Last Wednesday, as we began to delve into David’s sin with Bathsheba, I said that I was not excited about doing so. Some sins are just so odious and reprehensible that to study them, even for the most righteous of reasons, becomes distasteful. I find that to study David’s murder of Uriah easier than to look at his sin with Bathsheba. But I was quick to point out Wednesday, that my hesitation was not due to my own guilt in that kind of sin. If I was covering up some personal sin of adultery, both the sin and the cover-up would disqualify me from the ministry, and they should make my preaching about the sins of others shameful on my part.

Well, once again, I have to admit that I’m a bit reticent and hesitant to preach the message before me tonight. And this time the reason is exactly the opposite to what I’ve just described. As I look at the prayer life of Daniel, I am put to shame for my failure to even approach this great man. This time, there are sins in my life, but they are sins of omission rather than commission. It isn’t that I don’t pray, however my prayer habits don’t approach those of our great example here. But here is one of the great differences between sins of omission and those of commission. Once the murder has been committed, there is nothing that can be done to bring the dead to life again. That sin is on the permanent record of the murderer. Kindness to the victim’s family can never replace the loss that the murderer has created. But the sins of omission although often shameful, those are sins that can sometimes be corrected. The past record may be permanent, but tomorrow and the next day will give us the opportunity to do what is right and to be what is right. This encourages me to preach on this subject, And so does the knowledge that you are probably not any more dedicated and efficient in your prayer lives than I am. Perhaps together we should dare to be a little more like Daniel.

We might add a couple thoughts which come to us from other parts of this book, but there are several things from this chapter which speak to us about Daniel’s prayer life. I have little more than a bundle of random observations and applications for you tonight. “Now when Daniel knew that the writing was signed, he went into his house; and his windows being open in his chamber toward Jerusalem, he kneeled upon his knees three times a day, and prayed, and gave thanks before his God, as he did aforetime.”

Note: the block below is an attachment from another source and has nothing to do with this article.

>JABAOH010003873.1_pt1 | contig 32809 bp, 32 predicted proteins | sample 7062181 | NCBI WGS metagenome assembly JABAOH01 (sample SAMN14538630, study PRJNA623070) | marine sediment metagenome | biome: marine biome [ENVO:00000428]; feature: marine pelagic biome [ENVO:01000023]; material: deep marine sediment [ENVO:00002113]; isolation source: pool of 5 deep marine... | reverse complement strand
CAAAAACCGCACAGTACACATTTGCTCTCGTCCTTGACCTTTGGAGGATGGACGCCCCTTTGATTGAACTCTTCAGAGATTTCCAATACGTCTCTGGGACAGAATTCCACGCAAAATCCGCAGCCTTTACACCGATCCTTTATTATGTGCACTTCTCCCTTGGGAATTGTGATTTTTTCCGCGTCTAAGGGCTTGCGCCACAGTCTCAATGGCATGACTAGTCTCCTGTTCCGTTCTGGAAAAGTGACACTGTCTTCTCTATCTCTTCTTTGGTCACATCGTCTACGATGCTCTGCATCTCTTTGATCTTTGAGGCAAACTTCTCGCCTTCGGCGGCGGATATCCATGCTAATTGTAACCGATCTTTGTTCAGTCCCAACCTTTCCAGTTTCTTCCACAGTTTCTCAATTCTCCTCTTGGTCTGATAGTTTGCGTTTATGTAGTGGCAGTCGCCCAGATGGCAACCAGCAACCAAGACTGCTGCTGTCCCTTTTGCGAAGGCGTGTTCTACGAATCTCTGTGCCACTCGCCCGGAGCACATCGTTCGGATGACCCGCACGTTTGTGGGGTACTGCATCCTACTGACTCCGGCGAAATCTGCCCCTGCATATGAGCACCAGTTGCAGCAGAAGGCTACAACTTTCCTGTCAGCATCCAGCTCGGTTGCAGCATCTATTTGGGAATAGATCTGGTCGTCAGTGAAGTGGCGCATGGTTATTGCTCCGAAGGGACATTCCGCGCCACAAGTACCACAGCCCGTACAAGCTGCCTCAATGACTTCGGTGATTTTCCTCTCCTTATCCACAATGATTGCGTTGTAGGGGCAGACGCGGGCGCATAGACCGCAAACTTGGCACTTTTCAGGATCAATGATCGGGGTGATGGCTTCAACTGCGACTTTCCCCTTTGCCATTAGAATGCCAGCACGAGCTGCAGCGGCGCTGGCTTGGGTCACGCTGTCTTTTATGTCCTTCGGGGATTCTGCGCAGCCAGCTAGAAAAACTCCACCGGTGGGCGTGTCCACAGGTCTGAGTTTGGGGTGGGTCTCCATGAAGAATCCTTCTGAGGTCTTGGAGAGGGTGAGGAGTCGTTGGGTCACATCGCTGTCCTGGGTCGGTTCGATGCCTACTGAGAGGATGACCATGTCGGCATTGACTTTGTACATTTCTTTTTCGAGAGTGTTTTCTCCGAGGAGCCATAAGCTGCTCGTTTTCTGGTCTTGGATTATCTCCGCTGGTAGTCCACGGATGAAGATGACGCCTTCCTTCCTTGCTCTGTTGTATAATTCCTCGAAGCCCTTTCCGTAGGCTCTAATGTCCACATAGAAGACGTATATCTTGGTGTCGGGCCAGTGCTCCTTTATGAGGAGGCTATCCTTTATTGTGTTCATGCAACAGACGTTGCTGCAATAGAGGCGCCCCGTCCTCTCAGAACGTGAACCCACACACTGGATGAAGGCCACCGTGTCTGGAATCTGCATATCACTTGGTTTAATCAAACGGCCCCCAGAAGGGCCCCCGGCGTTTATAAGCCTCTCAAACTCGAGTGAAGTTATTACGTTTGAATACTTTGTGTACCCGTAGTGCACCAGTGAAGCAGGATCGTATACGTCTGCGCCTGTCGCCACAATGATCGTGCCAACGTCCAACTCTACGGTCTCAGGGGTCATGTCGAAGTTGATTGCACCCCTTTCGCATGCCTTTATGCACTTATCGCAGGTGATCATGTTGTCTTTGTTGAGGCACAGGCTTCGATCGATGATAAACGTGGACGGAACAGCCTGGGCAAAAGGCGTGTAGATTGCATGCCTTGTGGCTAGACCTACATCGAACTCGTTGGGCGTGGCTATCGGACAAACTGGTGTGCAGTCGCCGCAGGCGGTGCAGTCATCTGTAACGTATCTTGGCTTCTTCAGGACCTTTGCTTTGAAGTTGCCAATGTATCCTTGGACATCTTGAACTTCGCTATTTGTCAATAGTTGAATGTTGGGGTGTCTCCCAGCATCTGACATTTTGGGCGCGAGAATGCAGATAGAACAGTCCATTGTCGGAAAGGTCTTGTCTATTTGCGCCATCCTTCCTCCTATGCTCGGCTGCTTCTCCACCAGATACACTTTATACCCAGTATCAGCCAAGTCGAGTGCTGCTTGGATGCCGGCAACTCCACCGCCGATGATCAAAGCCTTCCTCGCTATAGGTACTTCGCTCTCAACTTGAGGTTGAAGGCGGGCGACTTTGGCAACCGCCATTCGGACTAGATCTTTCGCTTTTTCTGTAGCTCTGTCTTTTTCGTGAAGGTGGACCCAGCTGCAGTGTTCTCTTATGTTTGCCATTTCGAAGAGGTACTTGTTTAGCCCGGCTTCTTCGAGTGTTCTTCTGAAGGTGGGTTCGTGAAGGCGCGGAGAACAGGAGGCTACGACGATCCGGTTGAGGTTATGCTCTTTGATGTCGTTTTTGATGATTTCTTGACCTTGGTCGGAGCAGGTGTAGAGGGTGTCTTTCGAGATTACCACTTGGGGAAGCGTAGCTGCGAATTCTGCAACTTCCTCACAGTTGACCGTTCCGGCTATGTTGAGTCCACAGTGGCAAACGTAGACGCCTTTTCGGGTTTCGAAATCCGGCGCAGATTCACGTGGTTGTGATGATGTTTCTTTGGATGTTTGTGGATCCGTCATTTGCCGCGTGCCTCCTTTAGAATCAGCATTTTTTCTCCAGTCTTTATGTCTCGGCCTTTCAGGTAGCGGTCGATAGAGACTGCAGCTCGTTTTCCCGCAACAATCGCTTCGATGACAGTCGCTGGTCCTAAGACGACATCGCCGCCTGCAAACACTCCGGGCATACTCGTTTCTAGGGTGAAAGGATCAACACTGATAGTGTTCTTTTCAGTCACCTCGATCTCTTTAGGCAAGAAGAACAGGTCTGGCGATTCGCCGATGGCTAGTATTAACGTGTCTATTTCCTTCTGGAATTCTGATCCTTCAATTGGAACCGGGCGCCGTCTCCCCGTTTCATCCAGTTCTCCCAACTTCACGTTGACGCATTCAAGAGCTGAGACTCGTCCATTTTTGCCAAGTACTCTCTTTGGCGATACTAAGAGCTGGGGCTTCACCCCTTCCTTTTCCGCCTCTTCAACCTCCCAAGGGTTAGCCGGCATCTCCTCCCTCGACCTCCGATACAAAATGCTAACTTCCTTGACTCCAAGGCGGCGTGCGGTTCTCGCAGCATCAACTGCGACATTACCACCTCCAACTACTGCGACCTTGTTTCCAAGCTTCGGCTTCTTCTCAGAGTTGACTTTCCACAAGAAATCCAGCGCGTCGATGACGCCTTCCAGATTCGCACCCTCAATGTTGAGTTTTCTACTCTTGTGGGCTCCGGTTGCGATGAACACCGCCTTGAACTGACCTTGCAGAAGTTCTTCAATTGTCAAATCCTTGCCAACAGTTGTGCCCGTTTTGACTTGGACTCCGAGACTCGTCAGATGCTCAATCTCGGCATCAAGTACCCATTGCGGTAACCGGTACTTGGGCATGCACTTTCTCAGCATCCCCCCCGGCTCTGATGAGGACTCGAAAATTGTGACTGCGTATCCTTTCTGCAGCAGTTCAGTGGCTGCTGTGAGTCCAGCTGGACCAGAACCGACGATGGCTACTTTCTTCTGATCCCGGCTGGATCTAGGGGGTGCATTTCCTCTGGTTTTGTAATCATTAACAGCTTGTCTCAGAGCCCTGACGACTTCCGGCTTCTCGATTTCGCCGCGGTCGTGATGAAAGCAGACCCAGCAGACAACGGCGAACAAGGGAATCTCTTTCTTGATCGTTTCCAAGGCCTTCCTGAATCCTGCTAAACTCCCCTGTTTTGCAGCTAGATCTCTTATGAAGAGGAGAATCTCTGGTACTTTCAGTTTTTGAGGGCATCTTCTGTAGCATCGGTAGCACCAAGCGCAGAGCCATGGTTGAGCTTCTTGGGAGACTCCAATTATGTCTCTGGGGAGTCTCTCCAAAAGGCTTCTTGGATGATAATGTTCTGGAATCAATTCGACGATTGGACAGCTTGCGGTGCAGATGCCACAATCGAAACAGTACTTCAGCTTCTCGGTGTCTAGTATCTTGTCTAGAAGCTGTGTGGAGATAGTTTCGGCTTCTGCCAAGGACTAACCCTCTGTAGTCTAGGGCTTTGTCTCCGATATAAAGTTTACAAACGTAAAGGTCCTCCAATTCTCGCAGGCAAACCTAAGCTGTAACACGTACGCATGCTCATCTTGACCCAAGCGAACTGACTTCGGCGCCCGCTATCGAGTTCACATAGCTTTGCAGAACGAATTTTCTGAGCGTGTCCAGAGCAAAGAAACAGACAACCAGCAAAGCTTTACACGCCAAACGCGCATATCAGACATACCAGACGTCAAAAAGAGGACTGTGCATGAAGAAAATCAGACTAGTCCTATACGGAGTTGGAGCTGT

On the day that he was arrested for prayer, Daniel was not in rebellion; he was in prayer.
Somehow he had learned about the law which the other presidents and princes had encouraged the king to sign. It might have taken a couple of days to work its way through the simplified Persian legal system. And then, of course, it had to be declared and taught to the citizens of Babylon. It was probably on the front page of the newspapers, and was the leading item on the evening news. And then it probably wasn’t going to go into effect until the new moon – the beginning of the next month. And I would guess that some of Daniel’s rivals made sure – doubly sure – that Daniel was aware of the law. They didn’t want him to be guilty through ignorance of the law. They wanted to catch him in the act of utter rebellion. But then on the other hand, perhaps others suggested that it didn’t matter whether Daniel knew about the law or not, if he broke it’s single precept they would have him arrested and executed. Whatever the circumstances, at some time during the first day of the law’s enforcement, Daniel went home to pray “as he did aforetime.”

Daniel was in the habit of prayer. In some ways the word “habit” can be taken negatively, but I don’t mean it in that way. At my house we are in the “habit” of praying before our meals. Sometimes we are hungry; sometimes we have interrupted things that we are doing. Sometimes the baby isn’t willing to settle down. Sometimes our prayer is just a repetition of what has been prayed a thousand times before. This kind of “habit” is not to be very highly commended, although it probably shouldn’t be thoroughly condemned. When I say that Daniel was in the “habit” of prayer, I mean it differently and in the very best of ways.

Three times a day Daniel bowed his knees before the Lord in prayer. I can’t picture him opening a prayer book and reading the words which were supposed to be prayed on that particular time on that particular day. And I can’t picture him singing or chanting some prayerful song that he had memorized in his youth, like some Muslim or Catholic. I believe that these were genuine prayers flowing out of a profoundly simple heart.